Colon Cancer Awareness Month

Tuesday, March 11th, 2014

Stephen Durkota RN, BSN

In 2000, March was named National Colon Cancer Awareness Month. This month, we at Georgia Cancer Specialists remember our friends, family, and patients affected by this disease. We also honor the strength of the human spirit and the miracle of the moments that make up our lives. National Colon Cancer Awareness Month is a time for healthcare providers and the community to come together in spreading awareness to our friends and neighbors about colon cancer’s early symptoms, risk factors and the importance of screening.

Generally speaking, one in twenty Americans will develop colorectal cancer in their lifetime. Only 3-5% of these cases are likely to be caused by heredity alone. This means that most colorectal cancers are caused by a combination of genetic, lifestyle and environmental factors. We can’t change our genes, but we can make small changes in lifestyle that affect our health in big ways. Here are a few decisions you can make this year to reduce your risk of colorectal cancer:

  • Schedule regular check-ups with your healthcare provider. It is especially important that you speak with your doctor if you experience unusual, lasting abdominal pain, unexpected weight loss, changes in bowel habits or blood in your stools. While these symptoms can be from causes other than cancer, only your healthcare provider will have the knowledge to properly diagnose the underlying cause.
  • Know when to be screened for colorectal cancer. If you are 50 years old or older, speak with your doctor about getting screened. You may need to begin screening earlier if you or a close family member have a history of colorectal polyps or cancer, an inflammatory bowel disease (such as ulcerative colitis or Crohn’s disease) or if you have a genetic condition such as familial adenomatous polyposis (FAP) or hereditary non-polyposis colorectal cancer.
  • Increase your physical activity. You don’t need to run a marathon or become a body builder to reduce your risk for colorectal cancers. Think about small, daily choices and build from there. Take a 10 minute walk on your lunch break, park in the back of the grocery store parking lot, take a bike ride or hike outdoors. Three to four hours of moderate activity spread over the week may be enough to reduce your risk. Of course, you should speak with your doctor before beginning any exercise program.
  • Limit how much red and processed meat you eat. While the link isn’t entirely clear, some research suggests that diets high in red and processed meats can contribute to the development of cancer in the colon. If you eat red or processed meats, check the label for preservatives such as sodium or potassium nitrite. These preservatives may also contribute to cancer risk, so look for nitrite-free meats when possible.
  • Limit alcohol. Experts recommend no more than one alcoholic drink per day for women and no more than two for men.
  • Eat a high-fiber, low fat diet. Diets high in fiber and low in fat are less likely to contribute to colorectal cancer risk than the traditional American diet which is high in fats, sugars and processed foods. Aim to have at least one serving of vegetables with each lunch, dinner and snack. Choose baked over fried foods and make the switch to whole grains.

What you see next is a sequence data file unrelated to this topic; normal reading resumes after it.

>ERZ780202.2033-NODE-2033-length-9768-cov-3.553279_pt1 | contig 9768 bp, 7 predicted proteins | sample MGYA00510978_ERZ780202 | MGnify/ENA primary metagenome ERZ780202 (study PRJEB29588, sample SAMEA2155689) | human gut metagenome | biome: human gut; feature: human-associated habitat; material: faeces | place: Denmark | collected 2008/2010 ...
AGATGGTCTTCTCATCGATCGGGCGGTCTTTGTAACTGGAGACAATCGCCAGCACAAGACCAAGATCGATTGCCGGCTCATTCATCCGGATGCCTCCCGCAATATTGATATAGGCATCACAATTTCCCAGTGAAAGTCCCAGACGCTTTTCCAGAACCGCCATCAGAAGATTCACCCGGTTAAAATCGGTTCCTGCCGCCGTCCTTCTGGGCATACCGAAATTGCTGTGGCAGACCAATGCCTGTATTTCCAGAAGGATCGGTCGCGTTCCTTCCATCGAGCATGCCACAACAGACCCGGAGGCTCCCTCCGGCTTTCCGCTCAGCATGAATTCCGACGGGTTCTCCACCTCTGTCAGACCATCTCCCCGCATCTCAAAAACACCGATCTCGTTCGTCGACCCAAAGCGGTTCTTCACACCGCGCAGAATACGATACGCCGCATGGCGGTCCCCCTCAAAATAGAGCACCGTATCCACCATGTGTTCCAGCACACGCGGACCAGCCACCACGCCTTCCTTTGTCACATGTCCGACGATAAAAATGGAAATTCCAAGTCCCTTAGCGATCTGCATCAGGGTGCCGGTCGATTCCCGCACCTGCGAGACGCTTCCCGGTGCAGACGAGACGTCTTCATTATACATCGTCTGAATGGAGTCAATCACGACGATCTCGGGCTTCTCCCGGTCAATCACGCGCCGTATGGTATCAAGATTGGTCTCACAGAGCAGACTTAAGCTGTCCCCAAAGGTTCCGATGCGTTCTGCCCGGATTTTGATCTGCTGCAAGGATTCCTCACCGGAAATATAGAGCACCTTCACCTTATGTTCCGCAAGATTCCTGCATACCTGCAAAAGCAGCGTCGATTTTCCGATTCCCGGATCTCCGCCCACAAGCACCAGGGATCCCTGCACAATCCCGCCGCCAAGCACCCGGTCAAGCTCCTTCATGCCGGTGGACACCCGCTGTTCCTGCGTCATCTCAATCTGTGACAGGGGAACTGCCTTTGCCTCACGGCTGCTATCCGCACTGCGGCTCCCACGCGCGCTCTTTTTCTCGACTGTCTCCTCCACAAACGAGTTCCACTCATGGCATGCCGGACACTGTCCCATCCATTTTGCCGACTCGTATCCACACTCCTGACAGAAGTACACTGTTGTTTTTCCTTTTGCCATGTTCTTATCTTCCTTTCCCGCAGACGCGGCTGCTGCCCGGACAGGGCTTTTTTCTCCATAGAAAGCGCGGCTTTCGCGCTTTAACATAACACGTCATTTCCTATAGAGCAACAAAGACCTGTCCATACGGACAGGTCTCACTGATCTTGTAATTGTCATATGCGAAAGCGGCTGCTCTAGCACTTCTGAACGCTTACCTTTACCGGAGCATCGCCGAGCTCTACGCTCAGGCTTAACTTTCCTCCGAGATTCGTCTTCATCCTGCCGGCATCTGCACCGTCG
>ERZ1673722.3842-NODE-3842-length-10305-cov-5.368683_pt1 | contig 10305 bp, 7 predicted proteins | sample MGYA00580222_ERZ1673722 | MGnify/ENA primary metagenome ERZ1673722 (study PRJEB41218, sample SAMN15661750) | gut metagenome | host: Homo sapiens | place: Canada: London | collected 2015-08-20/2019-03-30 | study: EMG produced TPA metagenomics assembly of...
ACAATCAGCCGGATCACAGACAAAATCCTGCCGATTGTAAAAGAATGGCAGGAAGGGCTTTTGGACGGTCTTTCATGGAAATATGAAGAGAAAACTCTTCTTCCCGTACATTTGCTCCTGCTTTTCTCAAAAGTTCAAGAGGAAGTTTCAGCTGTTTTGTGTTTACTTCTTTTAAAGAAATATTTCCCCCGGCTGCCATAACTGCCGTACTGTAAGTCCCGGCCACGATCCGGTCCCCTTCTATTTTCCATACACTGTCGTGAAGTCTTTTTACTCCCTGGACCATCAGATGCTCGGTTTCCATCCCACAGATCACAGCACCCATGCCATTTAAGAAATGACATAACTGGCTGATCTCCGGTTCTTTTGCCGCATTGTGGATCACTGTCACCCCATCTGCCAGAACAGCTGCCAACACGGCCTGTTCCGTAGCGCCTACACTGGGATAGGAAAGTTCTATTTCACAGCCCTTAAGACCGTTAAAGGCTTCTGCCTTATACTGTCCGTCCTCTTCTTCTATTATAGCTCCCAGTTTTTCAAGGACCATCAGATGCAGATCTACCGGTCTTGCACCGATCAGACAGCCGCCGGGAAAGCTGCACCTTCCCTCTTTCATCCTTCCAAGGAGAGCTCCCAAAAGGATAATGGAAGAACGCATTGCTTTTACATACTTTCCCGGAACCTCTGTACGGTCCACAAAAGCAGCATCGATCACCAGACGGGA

See the recipe below from nationally renowned Athens, GA chef Peter Dale of The National for some high-fiber, low fat inspiration!

Red Lentil Soup

Serves 4, with some leftovers

  • 1 ½ cups red lentils
  • 2 tablespoons olive oil
  • 1 large yellow onion, chopped
  • Salt
  • 3 cloves of garlic, minced
  • ½ inch slice of ginger root, minced
  • 1 tablespoon curry powder
  • 1 teaspoon ground cumin
  • 1 teaspoon ground coriander
  • 3 cups low-sodium vegetable or chicken stock
  • 2 bay leaves
  • 3 medium carrots, peeled or scrubbed, and cut into ½ inch slices
  • 1 head of cauliflower, trimmed and broken into bite-sized florets
  • salt and pepper to taste
  • optional: chopped cilantro and Greek yogurt as garnish
  1. Rinse the red lentils several times in cold water. In a large bowl cover them by at least two inches of boiling water. Allow them to sit while you do the next two steps.
  2. Heat your soup pot, add the olive oil, wait a few seconds, and then add the onion with a pinch of salt. Cook for a few minutes over medium heat, stirring frequently to prevent the onion from browning too much or burning.
  3. When the onion is translucent, add the ginger and garlic and the ground spices to the cooked onion. Stir frequently as you cook over medium heat, for about 1 ½ minutes.
  4. Pour the lentils and soaking water into the soup pot, then add the stock (or additional water, if not using stock) and the bay leaves. Bring to a boil, then turn the heat down so that the soup simmers.
  5. Add the carrots and continue to cook, stirring occasionally and taking care not to let the lentils stick to the bottom of the pot. Add more water if the soup gets too thick. The lentils will soak up the water and stock very quickly.
  6. After about ten minutes, give the soup a good, thorough stir, and add the cauliflower pieces. Add more water if the soup seems to be drying out. Turn the heat to low, give the soup another good stir, then cover the pot, and cook for at least 20 minutes, stirring every five minutes or so.
  7. Season to taste with salt and pepper. Optionally, garnish with chopped cilantro and a dollop of Greek yogurt.

Special thanks to Chef Peter Dale of the National for providing this recipe. Peter Dale was recognized as Food and Wine Magazine’s People’s Best New Chef Southeast in 2012.

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